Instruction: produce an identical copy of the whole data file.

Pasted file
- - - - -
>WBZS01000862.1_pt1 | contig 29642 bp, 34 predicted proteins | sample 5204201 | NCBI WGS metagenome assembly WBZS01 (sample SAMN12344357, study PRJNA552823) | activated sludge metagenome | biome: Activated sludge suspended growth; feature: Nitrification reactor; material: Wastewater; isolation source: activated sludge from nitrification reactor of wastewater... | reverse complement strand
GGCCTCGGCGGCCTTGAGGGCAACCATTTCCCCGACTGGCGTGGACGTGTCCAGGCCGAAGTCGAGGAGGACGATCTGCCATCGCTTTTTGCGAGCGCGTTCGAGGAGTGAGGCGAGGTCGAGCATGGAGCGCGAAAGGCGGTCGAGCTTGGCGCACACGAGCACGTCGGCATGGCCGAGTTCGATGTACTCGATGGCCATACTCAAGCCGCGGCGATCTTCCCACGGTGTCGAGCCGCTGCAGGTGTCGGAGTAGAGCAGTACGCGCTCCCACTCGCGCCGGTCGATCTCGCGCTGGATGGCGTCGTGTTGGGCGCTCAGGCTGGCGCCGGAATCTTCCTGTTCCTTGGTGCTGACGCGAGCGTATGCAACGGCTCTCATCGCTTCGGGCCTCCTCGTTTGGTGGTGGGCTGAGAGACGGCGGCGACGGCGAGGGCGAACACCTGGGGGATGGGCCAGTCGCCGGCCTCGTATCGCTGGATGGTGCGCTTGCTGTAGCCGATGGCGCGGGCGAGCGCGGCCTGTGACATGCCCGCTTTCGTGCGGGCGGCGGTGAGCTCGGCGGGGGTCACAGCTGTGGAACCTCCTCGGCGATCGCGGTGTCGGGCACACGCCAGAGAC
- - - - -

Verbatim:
>WBZS01000862.1_pt1 | contig 29642 bp, 34 predicted proteins | sample 5204201 | NCBI WGS metagenome assembly WBZS01 (sample SAMN12344357, study PRJNA552823) | activated sludge metagenome | biome: Activated sludge suspended growth; feature: Nitrification reactor; material: Wastewater; isolation source: activated sludge from nitrification reactor of wastewater... | reverse complement strand
GGCCTCGGCGGCCTTGAGGGCAACCATTTCCCCGACTGGCGTGGACGTGTCCAGGCCGAAGTCGAGGAGGACGATCTGCCATCGCTTTTTGCGAGCGCGTTCGAGGAGTGAGGCGAGGTCGAGCATGGAGCGCGAAAGGCGGTCGAGCTTGGCGCACACGAGCACGTCGGCATGGCCGAGTTCGATGTACTCGATGGCCATACTCAAGCCGCGGCGATCTTCCCACGGTGTCGAGCCGCTGCAGGTGTCGGAGTAGAGCAGTACGCGCTCCCACTCGCGCCGGTCGATCTCGCGCTGGATGGCGTCGTGTTGGGCGCTCAGGCTGGCGCCGGAATCTTCCTGTTCCTTGGTGCTGACGCGAGCGTATGCAACGGCTCTCATCGCTTCGGGCCTCCTCGTTTGGTGGTGGGCTGAGAGACGGCGGCGACGGCGAGGGCGAACACCTGGGGGATGGGCCAGTCGCCGGCCTCGTATCGCTGGATGGTGCGCTTGCTGTAGCCGATGGCGCGGGCGAGCGCGGCCTGTGACATGCCCGCTTTCGTGCGGGCGGCGGTGAGCTCGGCGGGGGTCACAGCTGTGGAACCTCCTCGGCGATCGCGGTGTCGGGCACACGCCAGAGAC